Whārangi 1: Biography
Hutchinson, Amy May
I tuhia tēnei haurongo e Philippa Mein Smith, ā, i tāngia tuatahitia ki Ngā Tāngata Taumata Rau Ko te wāhanga , 1998.
Amy May Scott was born on 2 July 1888 in Islington, London, the daughter of William Scott, a silversmith's salesman, and his wife, Clara Rosina Charlotte Hawkins. She won a scholarship to the Mary Datchelor School for girls in London, but had to leave in 1902 when her family emigrated to New Zealand. After brief stays in Rotorua and Auckland, the family moved to Wellington, where Amy trained as a secretary and joined a small orchestra. From 1909 the Scotts settled in Auckland where, on 25 May 1912, Amy married Frederick John Hutchinson, a merchant.
Once her two children, born in 1913 and 1919, were grown, Amy Hutchinson became active in social work in Auckland. A member of the National Council of Women of New Zealand (NCW) from the 1920s, she was an Auckland branch delegate in 1935 and conducted inquiries into child welfare and state maternity services on its behalf. An advocate of hospital births, she wanted more maternity beds in Auckland, improved maternity services 'to women and girls of small means', and the 'utmost attention and relief from pain which science can provide' for women giving birth. Hutchinson represented the majority opinion of middle-class women's organisations. She looked to the New Zealand Obstetrical Society as the authority on childbirth, and supported its position that a doctor and trained nurse should be present at the birth of every child.
Her views were shared by the New Zealand Society for the Protection of Women and Children (NZSPWC), for whom she went to work in the 1930s when Frederick Hutchinson was made redundant from the family business because of his Labour sympathies. Amy shared these sympathies and was a member of the Fabian club. Her work with the NZSPWC was a logical step for Hutchinson, who recalled seeing the foundling hospital in London where a basket outside always awaited the unwanted baby. She was the society's collector and assistant secretary from 1934 to 1936, and secretary of the Auckland branch from December 1936 until 1949.
Her keen interest in state maternity services led to her appointment to an NZSPWC subcommittee on the topic and to her investigation of this issue for the NCW. In 1936, as the joint convener of its subcommittee to consider maternity services, she lobbied to enlarge and modernise the St Helens Hospital in Auckland to cater for all classes of women. She was first speaker in a deputation from the NZSPWC to Peter Fraser, the minister of health, that year to press for a maternity hospital to be built by the Auckland Hospital Board. Fraser appointed her to the 1937–38 Committee of Inquiry into Maternity Services, where she represented North Island women. She was satisfied that 'to a great extent its proposals were carried out, giving every pregnant woman a doctor and hospital service under the newly enacted Social Security Scheme'.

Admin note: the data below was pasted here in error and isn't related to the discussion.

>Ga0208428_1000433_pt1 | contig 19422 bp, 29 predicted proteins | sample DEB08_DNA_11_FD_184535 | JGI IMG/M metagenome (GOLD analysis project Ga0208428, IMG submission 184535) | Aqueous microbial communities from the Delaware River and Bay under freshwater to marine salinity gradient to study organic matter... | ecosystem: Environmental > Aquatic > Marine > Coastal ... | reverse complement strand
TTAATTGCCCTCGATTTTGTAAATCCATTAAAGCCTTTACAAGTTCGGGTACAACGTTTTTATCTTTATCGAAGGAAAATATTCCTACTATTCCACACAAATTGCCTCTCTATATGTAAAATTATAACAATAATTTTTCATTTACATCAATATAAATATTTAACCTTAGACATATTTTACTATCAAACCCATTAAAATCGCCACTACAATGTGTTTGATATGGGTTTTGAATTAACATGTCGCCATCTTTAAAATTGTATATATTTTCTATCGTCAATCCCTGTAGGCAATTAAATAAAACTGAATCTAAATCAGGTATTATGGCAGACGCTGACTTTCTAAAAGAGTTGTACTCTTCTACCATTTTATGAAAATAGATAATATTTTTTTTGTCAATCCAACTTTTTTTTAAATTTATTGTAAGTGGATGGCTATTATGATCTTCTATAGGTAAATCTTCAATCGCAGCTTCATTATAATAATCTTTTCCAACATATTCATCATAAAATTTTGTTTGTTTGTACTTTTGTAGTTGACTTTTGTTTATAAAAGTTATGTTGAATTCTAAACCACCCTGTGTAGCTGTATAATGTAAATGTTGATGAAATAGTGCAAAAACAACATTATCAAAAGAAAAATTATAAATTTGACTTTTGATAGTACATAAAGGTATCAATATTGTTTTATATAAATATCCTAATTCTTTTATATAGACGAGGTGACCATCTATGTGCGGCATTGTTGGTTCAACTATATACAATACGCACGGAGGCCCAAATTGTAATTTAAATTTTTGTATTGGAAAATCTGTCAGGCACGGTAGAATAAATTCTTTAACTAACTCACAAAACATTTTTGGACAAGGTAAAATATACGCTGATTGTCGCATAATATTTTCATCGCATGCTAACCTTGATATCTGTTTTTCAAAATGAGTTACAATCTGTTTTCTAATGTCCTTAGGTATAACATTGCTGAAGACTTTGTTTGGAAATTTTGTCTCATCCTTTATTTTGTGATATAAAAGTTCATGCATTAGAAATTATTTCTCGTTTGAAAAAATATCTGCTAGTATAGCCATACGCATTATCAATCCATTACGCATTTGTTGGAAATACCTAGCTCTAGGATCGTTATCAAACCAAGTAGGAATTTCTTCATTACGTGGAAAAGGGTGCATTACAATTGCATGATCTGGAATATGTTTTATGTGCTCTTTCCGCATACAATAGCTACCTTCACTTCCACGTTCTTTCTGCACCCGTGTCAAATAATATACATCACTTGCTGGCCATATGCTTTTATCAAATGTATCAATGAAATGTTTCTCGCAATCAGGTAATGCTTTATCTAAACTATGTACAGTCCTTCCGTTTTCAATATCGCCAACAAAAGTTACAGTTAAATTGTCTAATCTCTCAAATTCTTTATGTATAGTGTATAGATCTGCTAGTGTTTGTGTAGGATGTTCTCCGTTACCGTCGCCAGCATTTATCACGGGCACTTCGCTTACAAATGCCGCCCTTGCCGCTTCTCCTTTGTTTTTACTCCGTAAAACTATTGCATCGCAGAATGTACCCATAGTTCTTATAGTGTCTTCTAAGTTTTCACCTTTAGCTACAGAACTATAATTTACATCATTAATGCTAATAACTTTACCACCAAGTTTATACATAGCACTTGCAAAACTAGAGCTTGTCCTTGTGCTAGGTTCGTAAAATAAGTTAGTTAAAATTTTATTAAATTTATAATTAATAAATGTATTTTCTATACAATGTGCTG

Amy Hutchinson was appointed a justice of the peace in 1935 and an MBE in 1948 for her community service. Elected to the Women's War Service Auxiliary in 1940, she was put in charge of the clerical division because of her secretarial experience. That year, as an NZSPWC delegate, she lobbied the government to give the same military allowance to separated women as that received by married women, to ensure that all mothers were paid to care for their dependent children.
Hutchinson regarded Dr Doris Gordon as 'our great guide' in securing state-funded attendance by a doctor at a hospital birth. Both women supported the campaign for a women's hospital in Auckland to provide needed beds and a postgraduate medical school. Hutchinson was a member of the Auckland Hospital Board from 1956 to 1959 and her name is engraved on the foundation stone of the National Women's Hospital, which opened in 1964. She retired aged over 70, having seen her aim achieved.
Reflecting on the women's liberation movement in the 1970s, Amy Hutchinson argued that although men and women were 'equal in human rights and dignity', women needed ' love more than rights'. She died in Auckland on 11 June 1985, aged 96, survived by a daughter and a son. Her husband, Frederick, had died in 1948. She has earned her place in New Zealand history as a 'maternal feminist', whose focus was the welfare of all mothers.